In such pantiliners and sanitary napkins, if the strength of the backsheet is low, it will cause another problem in that, when the basic weight (Metsuke) of the backsheet is reduced and the thickness thereof is reduced, the backsheet will lose the function of retaining the shape of the absorbent articles while they are worn, so that the absorbent articles may be deformed or distorted.
An object of the present invention is to provide an absorbent article of which the backsheet is decomposable in water and satisfies the two requirements of high decomposability in water and good surface strength enough for use.
According to an aspect of the invention, an absorbent article may comprise a backsheet, a liquid-pervious topsheet and a water-decomposable absorbent core sandwiched between the backsheet and the topsheet, at least the backsheet being made from a water-decomposable material, wherein;
the backsheet is formed of a fibrous sheet that contains water-dispersible fibers and water-insoluble carboxymethyl cellulose, and
the water-insoluble carboxymethyl cellulose has a degree of etherification (D.S.) falling between 0.3 and 0.6, and is modified so that the hydrogens of at least 95% of carboxylic acids therein are substituted with metal.
In the absorbent article of the invention, the backsheet is formed of a fibrous sheet of which the surface strength and the breaking strength in the direction of the thickness are both high. Therefore, the backsheet surely retains the shape thereof during being used. Furthermore, when the absorbent article is, after used, peeled from an external support at the adhesive layer formed on the rear surface of the backsheet, the backsheet is not separated from the adhesive layer so that the backsheet hardly remains on the external support fitting with the adhesive layer. The breaking strength in the direction of the thickness of the backsheet is meant to indicate the breaking resistance of a fibrous sheet forming the backsheet in the direction of the thickness, when a tensile force is applied to the sheet in the vertically opposite directions so as to separate the front surface from the rear surface thereof.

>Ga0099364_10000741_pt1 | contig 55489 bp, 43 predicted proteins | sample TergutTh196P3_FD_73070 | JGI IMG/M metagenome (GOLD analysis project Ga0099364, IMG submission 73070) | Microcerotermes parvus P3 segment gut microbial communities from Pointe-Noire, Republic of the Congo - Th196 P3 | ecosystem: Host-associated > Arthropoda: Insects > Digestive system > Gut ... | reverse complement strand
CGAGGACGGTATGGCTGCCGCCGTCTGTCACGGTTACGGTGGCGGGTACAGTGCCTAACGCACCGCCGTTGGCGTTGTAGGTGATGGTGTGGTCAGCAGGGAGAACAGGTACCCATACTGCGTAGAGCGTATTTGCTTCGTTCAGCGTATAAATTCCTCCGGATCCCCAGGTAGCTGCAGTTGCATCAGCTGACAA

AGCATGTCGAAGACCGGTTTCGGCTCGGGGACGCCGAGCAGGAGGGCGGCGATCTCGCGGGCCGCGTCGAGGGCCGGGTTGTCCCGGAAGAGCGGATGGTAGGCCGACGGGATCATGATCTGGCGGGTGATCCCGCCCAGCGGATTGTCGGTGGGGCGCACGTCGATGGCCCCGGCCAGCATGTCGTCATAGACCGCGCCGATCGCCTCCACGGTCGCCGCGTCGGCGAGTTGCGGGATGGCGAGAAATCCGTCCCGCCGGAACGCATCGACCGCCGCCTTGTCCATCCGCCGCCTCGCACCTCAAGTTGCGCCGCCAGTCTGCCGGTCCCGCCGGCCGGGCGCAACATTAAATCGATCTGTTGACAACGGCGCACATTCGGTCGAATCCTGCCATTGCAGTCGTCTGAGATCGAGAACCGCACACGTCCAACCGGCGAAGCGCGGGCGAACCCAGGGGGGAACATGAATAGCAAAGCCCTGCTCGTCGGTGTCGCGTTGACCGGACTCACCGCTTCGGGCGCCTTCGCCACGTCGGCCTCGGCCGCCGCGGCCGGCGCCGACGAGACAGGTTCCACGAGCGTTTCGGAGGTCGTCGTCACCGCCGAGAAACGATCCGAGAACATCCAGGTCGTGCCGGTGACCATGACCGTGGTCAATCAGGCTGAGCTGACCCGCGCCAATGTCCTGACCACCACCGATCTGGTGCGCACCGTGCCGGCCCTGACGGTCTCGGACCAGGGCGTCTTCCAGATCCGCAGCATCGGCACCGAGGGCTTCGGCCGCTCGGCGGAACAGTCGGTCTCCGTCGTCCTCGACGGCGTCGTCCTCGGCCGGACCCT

For example, the metal is at least one selected from the group consisting of calcium, sodium, magnesium, zinc, manganese, lithium, barium, and aluminium.
In case where an adhesive layer for securing the absorbent article to an external support is formed on the rear side of the backsheet, the present invention produces better results.
The basic weight of the fibrous sheet to form the backsheet falls, for example, between 10 and 50 g/m2.
Preferably, the water-insoluble carboxymethyl cellulose accounts for from 1 to 30% by weight of the fibrous sheet to form the backsheet.
Also preferably, the fibrous sheet to form the backsheet is a water-decomposable nonwoven fabric having been subjected to water-jetting treatment, or it is water-decomposable paper.